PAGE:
May 25, 2017
The Washington Post
When it comes to vacation usage, there's a startling gender gap between millennial men and women. Millennial women are less likely to use their vacation time, citing fear of appearing replaceable and feeling guilty about being away from the office. Jena McGregor explains the role gender, age, and job title play in employees vacation usage:
In explaining why they weren't using all their time, young women were also more likely to say they felt guilty, replaceable or wanted to “show complete dedication." On every measure, whether it was the fear of returning to too much work or worrying that no one else can do their jobs, more young women were concerned about the effect of vacation than young men.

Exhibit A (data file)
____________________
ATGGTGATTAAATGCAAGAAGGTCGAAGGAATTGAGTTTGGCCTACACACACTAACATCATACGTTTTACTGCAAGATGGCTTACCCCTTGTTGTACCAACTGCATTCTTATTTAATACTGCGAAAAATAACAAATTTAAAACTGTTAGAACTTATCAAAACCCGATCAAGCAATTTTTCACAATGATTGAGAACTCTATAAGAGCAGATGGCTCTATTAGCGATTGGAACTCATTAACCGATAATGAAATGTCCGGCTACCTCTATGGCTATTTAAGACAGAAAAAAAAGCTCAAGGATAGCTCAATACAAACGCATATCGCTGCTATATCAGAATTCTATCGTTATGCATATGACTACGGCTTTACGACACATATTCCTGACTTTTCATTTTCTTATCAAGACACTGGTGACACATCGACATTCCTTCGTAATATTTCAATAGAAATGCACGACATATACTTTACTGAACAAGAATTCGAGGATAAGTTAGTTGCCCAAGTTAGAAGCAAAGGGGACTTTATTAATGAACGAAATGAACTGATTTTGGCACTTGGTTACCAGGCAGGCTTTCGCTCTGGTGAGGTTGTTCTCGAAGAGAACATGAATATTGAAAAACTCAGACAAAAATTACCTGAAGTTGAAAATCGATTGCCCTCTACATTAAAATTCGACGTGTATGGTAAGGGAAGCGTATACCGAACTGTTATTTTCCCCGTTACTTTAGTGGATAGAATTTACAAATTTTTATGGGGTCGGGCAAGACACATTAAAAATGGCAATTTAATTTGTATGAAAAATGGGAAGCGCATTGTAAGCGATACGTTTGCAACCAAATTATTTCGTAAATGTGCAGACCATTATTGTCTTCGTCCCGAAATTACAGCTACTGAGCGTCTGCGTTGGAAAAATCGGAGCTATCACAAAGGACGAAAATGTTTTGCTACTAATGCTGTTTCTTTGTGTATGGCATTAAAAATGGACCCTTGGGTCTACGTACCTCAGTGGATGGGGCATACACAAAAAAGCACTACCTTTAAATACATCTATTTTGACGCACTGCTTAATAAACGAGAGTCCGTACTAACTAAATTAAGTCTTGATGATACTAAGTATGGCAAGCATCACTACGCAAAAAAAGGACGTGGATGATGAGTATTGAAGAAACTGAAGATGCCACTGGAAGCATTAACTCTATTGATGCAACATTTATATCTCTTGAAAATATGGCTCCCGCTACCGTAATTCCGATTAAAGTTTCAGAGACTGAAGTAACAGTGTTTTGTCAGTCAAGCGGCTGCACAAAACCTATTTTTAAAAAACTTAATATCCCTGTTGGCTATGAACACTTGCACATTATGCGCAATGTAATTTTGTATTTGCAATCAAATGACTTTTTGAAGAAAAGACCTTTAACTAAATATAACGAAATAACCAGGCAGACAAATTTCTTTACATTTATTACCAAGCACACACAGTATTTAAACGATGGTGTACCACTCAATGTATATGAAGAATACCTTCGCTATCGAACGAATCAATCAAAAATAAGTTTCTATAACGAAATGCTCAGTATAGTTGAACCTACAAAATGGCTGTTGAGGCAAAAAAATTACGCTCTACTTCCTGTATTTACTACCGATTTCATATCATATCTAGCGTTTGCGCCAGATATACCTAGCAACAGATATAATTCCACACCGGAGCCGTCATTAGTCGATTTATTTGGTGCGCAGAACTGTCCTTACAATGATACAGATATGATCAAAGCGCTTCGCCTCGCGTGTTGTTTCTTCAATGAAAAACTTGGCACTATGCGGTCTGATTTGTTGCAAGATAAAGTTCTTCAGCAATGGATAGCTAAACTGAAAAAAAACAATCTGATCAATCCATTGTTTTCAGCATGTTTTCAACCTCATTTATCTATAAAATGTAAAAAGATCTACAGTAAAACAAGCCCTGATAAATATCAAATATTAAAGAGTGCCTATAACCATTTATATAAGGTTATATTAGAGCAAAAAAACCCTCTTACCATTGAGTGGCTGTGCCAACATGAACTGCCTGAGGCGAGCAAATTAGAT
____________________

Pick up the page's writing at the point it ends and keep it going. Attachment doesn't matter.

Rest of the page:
“Millennial women tend to have more pronounced guilt and feel they don’t want to burden people with their time away,” said Katie Denis, the lead researcher for Project: Time Off. “They’re more likely to identify with that 'work martyr' brand of thinking.” Indeed, although the data showed a similar gender divide in other age groups, Denis said, it was most pronounced among millennial women, 46 percent of whom said it was a good thing for their boss to see them as a work martyr, compared with 43 percent of millennial men and 38 percent of overall respondents.